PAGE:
Upon recruitment in August 2020, 4185 individuals reported having at least one household contact. Of these, 2406 (57%) HCW answered the questionnaire in September 2021; 78% were female and median age was 43 years (range 18–68). Including the index HCW, the median household size was 3 (range 2–10 people). Of 2406 participants, 466 (19%) reported ≥ 1 SARS-CoV-2 positive household. Baseline characteristics were similar between HCW with and without positive household contacts (Additional file 1: Table S2).

Between HCW without patient contact and those with highest (> 64 h) cumulative patient exposure, SARS-CoV-2 positivity for the respective household contacts increased from 16 to 30% (+ 1.0% percentage points per category, p < 0.001); positivity among HCW increased from 14 to 47% (+ 3.7%, p < 0.001) (Fig. 1, Additional file 1: Fig. S1).

Fig. 1
figure 1

SARS-CoV-2-positivity in household contacts and in corresponding index healthcare workers by cumulative patient exposure. SARS-CoV-2 positivity in household contacts (red) and in corresponding index healthcare workers (grey), depending on cumulative patient exposure of healthcare workers. Black lines show graphs of linear regression analysis; shaded areas correspond to 95% confidence intervals

In model 1, increasing patient exposure remained associated with household positivity (adjusted OR [aOR] 1.08 per category, 95% CI 1.04–1.12, p < 0.001). Household size (aOR 1.53 per additional household member, 95% CI 1.35–1.73, p < 0.001) and having children in the same household (aOR 0.70, 95% CI 0.53–0.94, p = 0.02) were also associated with the outcome. Vaccinated HCW had a lower risk (aOR 0.54, 95% CI 0.38–0.77, p < 0.001) of reporting a positive contact, as were those using respirator masks in contact with COVID-19 patients (aOR 0.65, 95% CI 0.49–0.86, p = 0.003). In model 2, SARS-CoV-2 positivity of HCW (aOR 10.6, 95% CI 8.3–13.7, p < 0.001) and household size (aOR 1.61, 95% CI 1.40–1.85, p < 0.001) were the only variables associated with the outcome, suggesting SARS-CoV-2 positivity in HCW to be an important mediator variable for the associations seen in model 1. In model 3, with every additional month of delayed first vaccination, the risk of SARS-CoV-2 in household increased significantly (aOR 1.14, 95% CI 1.08–1.21); estimates of the other co-variables were similar as in the other models (Table 1).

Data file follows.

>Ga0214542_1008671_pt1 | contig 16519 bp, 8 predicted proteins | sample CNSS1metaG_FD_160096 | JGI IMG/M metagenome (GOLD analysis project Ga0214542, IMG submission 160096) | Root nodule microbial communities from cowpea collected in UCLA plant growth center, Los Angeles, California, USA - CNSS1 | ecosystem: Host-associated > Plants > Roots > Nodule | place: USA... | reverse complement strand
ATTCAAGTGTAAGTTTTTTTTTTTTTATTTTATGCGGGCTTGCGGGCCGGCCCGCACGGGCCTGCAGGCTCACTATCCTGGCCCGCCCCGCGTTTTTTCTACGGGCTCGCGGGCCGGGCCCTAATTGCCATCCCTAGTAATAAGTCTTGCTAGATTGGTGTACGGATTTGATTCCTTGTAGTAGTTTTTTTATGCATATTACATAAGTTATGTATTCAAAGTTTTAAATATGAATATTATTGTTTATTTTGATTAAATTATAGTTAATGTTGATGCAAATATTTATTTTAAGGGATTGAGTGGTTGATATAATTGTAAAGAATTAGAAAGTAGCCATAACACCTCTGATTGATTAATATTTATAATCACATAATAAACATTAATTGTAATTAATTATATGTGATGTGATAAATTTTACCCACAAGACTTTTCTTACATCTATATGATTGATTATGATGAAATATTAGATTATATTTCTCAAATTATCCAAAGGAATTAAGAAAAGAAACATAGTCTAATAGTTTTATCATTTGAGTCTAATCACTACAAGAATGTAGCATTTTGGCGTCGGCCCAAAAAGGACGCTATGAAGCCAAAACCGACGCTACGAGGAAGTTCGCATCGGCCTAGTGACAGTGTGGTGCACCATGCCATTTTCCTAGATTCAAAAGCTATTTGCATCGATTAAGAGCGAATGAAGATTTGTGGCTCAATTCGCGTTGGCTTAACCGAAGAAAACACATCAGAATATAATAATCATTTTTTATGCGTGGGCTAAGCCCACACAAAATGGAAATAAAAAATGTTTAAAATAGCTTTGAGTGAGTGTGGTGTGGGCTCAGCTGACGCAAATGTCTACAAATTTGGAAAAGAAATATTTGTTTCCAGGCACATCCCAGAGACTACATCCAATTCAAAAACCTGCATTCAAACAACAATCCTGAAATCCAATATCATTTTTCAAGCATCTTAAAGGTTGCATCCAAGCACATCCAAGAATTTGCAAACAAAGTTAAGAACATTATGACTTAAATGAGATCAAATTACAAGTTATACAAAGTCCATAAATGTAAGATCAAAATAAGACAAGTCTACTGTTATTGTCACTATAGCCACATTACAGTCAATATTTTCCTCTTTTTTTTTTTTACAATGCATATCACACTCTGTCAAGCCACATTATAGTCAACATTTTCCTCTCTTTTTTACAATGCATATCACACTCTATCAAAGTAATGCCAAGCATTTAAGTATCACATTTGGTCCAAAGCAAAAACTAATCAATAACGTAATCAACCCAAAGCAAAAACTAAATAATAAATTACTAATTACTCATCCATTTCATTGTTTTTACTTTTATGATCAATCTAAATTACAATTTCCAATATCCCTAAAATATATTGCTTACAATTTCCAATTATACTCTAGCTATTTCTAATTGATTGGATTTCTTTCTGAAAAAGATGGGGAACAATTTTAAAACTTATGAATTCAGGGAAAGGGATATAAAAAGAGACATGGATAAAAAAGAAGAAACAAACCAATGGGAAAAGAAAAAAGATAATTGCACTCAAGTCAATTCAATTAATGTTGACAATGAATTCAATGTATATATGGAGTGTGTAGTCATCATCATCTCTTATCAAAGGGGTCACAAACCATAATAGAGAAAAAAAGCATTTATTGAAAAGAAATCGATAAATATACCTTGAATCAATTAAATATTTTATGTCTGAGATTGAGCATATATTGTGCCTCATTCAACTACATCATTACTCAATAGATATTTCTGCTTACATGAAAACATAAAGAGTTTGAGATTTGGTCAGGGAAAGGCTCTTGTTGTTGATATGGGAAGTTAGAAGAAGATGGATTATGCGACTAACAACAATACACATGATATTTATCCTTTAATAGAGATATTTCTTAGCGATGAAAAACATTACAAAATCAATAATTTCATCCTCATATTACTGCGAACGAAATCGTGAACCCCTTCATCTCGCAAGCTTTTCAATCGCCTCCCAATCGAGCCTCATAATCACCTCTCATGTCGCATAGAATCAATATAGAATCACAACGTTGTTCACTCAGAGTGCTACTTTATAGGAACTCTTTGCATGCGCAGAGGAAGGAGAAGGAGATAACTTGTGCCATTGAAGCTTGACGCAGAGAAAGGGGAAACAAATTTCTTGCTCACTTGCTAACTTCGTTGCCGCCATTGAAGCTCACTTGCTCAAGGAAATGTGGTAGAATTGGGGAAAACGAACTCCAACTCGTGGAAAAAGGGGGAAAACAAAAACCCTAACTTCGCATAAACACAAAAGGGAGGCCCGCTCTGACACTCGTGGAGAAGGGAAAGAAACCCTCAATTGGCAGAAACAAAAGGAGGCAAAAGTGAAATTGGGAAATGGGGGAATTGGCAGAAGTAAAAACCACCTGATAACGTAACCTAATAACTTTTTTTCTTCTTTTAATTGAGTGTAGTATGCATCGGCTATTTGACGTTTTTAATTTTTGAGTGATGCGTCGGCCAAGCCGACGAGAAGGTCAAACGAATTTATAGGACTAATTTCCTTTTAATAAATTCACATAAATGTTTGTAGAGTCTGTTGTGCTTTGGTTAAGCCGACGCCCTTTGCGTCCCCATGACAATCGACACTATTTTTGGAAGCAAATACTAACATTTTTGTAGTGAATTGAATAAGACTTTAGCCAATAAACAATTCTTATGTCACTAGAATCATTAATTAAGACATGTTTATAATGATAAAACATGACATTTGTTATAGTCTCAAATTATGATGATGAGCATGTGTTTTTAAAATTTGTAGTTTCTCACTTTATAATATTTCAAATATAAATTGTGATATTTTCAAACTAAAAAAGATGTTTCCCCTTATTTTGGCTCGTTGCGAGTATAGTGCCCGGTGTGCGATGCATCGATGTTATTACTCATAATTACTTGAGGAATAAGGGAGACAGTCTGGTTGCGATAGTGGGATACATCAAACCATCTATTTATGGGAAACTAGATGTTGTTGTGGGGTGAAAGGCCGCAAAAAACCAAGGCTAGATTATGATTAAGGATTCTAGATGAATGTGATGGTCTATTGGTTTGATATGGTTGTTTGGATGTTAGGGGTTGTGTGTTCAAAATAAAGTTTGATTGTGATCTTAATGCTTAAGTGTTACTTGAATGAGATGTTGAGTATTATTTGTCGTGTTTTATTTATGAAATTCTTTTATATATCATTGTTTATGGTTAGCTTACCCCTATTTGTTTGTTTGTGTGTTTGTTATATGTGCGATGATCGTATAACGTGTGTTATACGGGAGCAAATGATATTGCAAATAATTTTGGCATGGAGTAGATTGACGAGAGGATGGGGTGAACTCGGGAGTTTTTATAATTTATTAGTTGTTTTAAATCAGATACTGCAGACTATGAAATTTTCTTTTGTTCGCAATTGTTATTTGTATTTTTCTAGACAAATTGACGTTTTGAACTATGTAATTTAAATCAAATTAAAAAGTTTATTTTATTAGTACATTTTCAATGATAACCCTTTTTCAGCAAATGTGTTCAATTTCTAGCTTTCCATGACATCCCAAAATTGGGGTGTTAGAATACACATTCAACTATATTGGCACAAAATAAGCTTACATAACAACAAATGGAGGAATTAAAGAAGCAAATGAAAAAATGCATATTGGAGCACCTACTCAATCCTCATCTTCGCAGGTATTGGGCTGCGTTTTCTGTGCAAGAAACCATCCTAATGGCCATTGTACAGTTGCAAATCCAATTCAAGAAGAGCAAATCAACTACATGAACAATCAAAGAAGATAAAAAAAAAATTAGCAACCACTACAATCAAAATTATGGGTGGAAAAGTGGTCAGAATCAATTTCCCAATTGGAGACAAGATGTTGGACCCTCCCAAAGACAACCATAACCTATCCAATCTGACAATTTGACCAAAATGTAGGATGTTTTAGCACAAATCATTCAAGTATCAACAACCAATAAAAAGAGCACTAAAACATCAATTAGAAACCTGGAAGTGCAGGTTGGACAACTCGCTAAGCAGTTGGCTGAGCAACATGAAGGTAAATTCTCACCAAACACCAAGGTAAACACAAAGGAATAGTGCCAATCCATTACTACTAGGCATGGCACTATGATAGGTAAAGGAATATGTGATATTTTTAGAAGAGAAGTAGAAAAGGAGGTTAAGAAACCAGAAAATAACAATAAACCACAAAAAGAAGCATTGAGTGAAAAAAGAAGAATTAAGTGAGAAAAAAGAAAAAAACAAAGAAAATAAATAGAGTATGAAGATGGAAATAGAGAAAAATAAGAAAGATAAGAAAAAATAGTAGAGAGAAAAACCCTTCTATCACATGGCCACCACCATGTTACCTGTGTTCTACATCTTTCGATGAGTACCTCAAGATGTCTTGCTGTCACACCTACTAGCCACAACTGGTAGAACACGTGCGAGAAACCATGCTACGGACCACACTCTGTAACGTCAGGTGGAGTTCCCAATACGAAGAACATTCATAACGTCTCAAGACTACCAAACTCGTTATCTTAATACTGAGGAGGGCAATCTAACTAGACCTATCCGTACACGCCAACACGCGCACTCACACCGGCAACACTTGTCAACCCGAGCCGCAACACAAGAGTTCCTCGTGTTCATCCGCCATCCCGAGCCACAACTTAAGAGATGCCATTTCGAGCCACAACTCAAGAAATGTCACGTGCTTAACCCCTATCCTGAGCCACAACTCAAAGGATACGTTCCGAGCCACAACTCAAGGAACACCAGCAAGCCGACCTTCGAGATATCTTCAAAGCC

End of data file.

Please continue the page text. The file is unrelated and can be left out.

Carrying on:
Table 1 Results of logistic regression regarding risk of having at least one positive household contact


In this prospective cohort, SARS-CoV-2 positivity in household contacts of participating HCW increased with higher cumulative COVID-19 patient exposure of HCWs. The spillover effect of occupational SARS-CoV-2 risk was reduced in vaccinated HCW and those using respirator masks. Strengths of the study include the large sample size of over 2400 HCW and the repetitive serology testing of HCWs.

This study shows an intriguing dose-dependence effect of COVID-19 exposure in HCW and SARS-CoV-2 positivity in their households, mediated by SARS-CoV-2 infection in HCW with postulated subsequent transmission to their contacts. Few other studies have previously analyzed the COVID-19 risk in household contacts of HCW. In a large cohort from Scotland, household members of patient-facing HCW were at increased risk of being hospitalized with COVID-19, whereas hospitalization risk of households from non-patient-facing HCW was similar to the community population [3]. Although the directionality of SARS-CoV-2 transmission cannot be definitively assessed, the dose–response effect described in our data strongly supports the hypothesis of HCW putting their families at increased risk for SARS-CoV-2 acquisition.

We also identified two potentially modifiable factors, which were independently associated with reduced risk of reporting a SARS-CoV-2 positive household contact. First, HCW vaccination was associated with reduced risk; the effect size in our study (aOR 0.54) is in line with data from a study on over 265,000 HCW from Finland, which found an indirect vaccine effectiveness of 39% (for unvaccinated household contacts) [7]. Similarly, in a population-based study from England, the likelihood of SARS-CoV-2 intra-household transmission was reduced by 40–50% after at least one vaccine dose [8]. Supporting a causal relationship, delayed vaccination of HCW was associated with increased SARS-CoV-2 risk in their households in our sensitivity analysis. Second, wearing respirators consistently in contact with COVID-19 patients was also associated with decreased risk, with an aOR of 0.65. However, in contrast to SARS-CoV-2 vaccination, a recently published randomized trials showed no benefit of respirator over surgical masks in preventing SARS-CoV-2 infection [9]. Given our observational study design, no conclusions should be drawn from this finding, which might also be at least partly explained by residual confounding.